Opening of Pueblo warming shelter brings up new safety concerns - KOAA.com | Continuous News | Colorado Springs and Pueblo

Opening of Pueblo warming shelter brings up new safety concerns

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The Pueblo Rescue Mission has officially opened their doors at the city's only warming shelter.

Despite single digit conditions, they have been without one all season.

On Monday, the first night they were open, about 20 people took advantage of the warm place to sleep but that's only a fifth of the shelter's capacity.

It can fit up to 100 men and women every night.

The Rescue Mission says they think many people don't realize they are now a low barrier shelter and will not be drug testing or charging any of their guests.

"Being a low barrier shelter means that we're not going to do UA's, definitely not going to drug test anybody, as long as they're able to behave and they're not going to disturb other people, they're welcome to stay with us for the night," Jackie Jaramillo, the Pueblo Rescue Mission's President and CEO said.

Moving forward, they are planning to open up their showers to guests by next week, since many homeless people in Pueblo haven't had a free place to get clean since last May.

But the new shelter, in the site of the former Salvation Army shelter on 13th Street, isn't exactly sitting well with its neighbors.

"For a permanent area, it should be somewhere else," Lorry Ann Calsadilla, a neighbor said.

Calsadilla has been living just down the street for about five years now.

"One night, my granddaughter was looking out the window, I don't know maybe she heard something, and someone was urinating outside," she said.

And she has seen it all.

"It shouldn't be in a residential area, I don't think, I think it should be in a commercial busy area or something, I don't know, it's just not safe for our kids I don't think," she said.

"I think it's a good idea for people that don't have any place to go, they certainly need someplace to go now that it's cold!" Kim Chavez, a cashier at Gopher Convenience said.

Businesses right across the street, like Gopher Convenience, are still nervous this could lead to more shoplifting.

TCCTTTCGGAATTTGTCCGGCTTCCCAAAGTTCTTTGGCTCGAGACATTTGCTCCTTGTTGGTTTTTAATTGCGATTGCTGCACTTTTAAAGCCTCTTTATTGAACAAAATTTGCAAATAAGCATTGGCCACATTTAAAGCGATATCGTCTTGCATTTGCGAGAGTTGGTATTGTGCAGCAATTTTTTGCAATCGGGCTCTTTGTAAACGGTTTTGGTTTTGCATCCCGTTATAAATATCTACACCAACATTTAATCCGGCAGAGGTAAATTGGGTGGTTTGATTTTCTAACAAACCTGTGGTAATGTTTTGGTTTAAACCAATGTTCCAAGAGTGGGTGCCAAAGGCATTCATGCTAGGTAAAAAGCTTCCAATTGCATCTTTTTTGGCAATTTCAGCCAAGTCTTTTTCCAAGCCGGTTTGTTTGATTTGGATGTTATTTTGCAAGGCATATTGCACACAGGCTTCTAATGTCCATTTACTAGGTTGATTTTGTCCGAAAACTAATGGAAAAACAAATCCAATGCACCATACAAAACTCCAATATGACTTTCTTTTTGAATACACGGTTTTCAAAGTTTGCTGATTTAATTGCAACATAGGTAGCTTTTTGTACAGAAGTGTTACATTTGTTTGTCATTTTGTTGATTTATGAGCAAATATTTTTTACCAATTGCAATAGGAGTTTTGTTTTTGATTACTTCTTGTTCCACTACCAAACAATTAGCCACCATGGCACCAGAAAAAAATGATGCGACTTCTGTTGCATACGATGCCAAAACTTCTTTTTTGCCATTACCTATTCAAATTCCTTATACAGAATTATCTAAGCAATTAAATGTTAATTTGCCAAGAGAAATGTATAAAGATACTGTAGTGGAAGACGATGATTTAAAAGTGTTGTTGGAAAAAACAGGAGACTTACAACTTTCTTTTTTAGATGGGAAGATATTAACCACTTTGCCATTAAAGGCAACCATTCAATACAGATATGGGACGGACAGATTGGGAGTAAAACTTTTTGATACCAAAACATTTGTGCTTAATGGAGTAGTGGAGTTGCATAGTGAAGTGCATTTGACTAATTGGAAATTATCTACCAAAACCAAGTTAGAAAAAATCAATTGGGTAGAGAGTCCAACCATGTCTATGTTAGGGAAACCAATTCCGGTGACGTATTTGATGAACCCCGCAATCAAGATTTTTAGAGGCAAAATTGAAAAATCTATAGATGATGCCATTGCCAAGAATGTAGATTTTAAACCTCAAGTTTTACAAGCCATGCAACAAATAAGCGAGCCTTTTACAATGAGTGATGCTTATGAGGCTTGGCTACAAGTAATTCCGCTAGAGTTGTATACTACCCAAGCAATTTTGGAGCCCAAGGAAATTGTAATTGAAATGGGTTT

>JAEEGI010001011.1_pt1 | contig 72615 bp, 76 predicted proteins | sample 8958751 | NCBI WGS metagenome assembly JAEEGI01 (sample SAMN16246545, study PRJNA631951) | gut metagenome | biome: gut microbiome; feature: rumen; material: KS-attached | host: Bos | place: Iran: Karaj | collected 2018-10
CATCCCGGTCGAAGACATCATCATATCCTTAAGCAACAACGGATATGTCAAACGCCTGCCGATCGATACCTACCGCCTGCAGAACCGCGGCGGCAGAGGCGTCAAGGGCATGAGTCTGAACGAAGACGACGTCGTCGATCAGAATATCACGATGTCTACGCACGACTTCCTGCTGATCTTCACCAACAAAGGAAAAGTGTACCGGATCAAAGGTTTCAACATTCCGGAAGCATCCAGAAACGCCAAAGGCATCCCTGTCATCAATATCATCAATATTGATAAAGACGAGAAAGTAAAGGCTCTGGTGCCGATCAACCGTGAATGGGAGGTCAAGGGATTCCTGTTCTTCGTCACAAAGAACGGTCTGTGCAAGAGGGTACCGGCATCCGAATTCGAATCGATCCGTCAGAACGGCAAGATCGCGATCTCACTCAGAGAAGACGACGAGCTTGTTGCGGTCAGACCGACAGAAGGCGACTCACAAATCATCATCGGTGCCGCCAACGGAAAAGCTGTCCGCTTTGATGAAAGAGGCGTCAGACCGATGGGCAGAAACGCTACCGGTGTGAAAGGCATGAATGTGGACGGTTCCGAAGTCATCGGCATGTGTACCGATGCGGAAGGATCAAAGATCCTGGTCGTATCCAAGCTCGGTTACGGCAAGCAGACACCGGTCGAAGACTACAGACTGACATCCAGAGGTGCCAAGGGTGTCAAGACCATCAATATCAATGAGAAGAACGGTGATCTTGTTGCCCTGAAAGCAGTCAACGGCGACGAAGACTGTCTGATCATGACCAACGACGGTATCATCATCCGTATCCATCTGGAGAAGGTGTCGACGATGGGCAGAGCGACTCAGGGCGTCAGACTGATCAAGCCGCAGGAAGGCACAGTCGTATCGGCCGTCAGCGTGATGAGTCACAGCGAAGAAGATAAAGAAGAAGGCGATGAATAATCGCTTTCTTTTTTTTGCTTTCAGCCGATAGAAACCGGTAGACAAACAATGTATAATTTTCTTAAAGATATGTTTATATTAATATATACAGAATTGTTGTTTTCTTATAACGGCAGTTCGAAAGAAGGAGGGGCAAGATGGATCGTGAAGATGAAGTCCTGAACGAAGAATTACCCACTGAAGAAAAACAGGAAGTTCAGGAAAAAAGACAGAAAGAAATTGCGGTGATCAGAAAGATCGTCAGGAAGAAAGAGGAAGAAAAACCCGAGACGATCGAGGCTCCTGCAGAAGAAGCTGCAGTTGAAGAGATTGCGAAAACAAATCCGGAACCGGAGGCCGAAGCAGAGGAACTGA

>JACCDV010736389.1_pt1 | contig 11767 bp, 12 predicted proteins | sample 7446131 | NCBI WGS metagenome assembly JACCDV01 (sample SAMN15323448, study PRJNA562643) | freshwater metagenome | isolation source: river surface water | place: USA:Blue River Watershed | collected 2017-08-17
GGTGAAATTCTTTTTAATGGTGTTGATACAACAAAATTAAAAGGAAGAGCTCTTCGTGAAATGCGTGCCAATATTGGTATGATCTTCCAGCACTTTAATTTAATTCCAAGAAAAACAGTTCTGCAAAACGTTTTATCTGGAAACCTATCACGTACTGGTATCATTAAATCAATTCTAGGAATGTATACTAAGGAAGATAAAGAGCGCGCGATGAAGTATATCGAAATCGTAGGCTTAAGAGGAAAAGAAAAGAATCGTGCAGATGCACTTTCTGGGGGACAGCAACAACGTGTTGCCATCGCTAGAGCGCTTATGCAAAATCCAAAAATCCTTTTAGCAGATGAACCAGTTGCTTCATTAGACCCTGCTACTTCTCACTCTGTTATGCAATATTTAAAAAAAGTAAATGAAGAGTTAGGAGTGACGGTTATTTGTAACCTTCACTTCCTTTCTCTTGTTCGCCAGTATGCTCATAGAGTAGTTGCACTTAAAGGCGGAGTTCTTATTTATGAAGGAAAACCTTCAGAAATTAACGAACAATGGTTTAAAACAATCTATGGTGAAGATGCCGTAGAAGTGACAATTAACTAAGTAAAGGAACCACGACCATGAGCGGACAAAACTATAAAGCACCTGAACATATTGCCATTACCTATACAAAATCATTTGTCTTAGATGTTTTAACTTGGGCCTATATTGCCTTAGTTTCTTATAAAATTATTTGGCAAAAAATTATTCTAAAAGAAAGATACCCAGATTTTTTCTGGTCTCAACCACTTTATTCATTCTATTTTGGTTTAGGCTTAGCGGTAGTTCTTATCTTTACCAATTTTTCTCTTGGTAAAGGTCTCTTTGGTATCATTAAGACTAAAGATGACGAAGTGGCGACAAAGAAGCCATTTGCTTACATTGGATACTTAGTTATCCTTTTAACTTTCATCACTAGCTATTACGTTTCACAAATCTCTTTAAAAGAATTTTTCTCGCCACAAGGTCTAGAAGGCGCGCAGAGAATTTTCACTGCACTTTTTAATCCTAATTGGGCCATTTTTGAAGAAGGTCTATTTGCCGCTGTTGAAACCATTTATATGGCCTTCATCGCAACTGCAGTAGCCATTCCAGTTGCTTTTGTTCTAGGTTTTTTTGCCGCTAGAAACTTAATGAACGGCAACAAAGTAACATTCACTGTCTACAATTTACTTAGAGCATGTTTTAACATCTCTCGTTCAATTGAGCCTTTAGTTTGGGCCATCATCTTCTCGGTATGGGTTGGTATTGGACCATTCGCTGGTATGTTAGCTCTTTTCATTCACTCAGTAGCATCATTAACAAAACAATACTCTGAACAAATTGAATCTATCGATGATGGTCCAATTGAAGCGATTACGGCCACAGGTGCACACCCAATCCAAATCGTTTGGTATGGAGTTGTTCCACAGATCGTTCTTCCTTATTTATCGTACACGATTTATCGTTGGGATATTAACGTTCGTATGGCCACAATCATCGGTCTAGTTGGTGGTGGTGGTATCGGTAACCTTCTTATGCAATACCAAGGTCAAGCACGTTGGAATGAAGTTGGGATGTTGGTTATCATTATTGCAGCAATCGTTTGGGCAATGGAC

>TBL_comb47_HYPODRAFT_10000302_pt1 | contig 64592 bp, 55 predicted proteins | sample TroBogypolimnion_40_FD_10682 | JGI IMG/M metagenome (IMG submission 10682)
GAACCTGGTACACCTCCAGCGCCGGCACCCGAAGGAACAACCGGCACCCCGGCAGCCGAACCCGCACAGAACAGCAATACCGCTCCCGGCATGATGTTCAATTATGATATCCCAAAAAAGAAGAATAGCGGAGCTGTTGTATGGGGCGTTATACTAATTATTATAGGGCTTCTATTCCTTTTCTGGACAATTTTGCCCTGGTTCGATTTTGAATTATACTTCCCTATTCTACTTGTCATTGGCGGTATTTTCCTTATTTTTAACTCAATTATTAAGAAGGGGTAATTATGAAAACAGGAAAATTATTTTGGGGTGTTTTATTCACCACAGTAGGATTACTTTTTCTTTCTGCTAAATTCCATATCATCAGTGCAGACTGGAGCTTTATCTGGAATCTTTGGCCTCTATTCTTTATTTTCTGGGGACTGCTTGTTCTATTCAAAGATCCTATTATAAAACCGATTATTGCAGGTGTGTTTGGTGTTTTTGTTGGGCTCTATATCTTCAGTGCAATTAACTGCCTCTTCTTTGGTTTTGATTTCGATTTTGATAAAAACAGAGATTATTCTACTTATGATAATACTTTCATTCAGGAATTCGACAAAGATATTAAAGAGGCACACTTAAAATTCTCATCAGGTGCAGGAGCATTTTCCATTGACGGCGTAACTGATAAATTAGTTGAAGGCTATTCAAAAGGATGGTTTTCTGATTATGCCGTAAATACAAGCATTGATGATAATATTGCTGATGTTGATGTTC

"We had a lot of people hanging out in that area so I think we're going to have a little bit more than we normally do," Chavez said.

Calsadilla, surprised to see it open so quickly after watching the Hyde Park community say no to the shelter moving into their neighborhood back in November.

It's something she says, she never got a say in.

"I think they should have got some new opinions from people because it's our right too," she said.

But the Rescue Mission says, they didn't have to.

"Probably, strategically, we're better off not giving anyone a heads up," Jaramillo said.

They investigated almost 45 vacant buildings across the city but none of which came as an ideal situation, until the Salvation Army offered to lease their building.

"The usage for the property is grandfathered so we didn't have to go to public comment and we didn't have to do the things because it was already established by a prior organization," she said.

Addressing the safety concerns, they're planning to create a new baseline for behavior and boundaries. 

"We really are going to be very intentional about being good neighbors and starting in the next day or so, we're going to start policing the parking lot, making sure it's clean, setting boundaries for our guests," she said.

The Rescue Mission says, more often than not, the people that chose to stay at the shelter want to be completely invisible and aren't looking for trouble.

But moving forward, they'll be watching and monitoring the outside as well as the inside to be a good neighbor.

They are still looking for volunteers to help with this and other tasks to keep the shelter running. If you'd like to help or donate click here.

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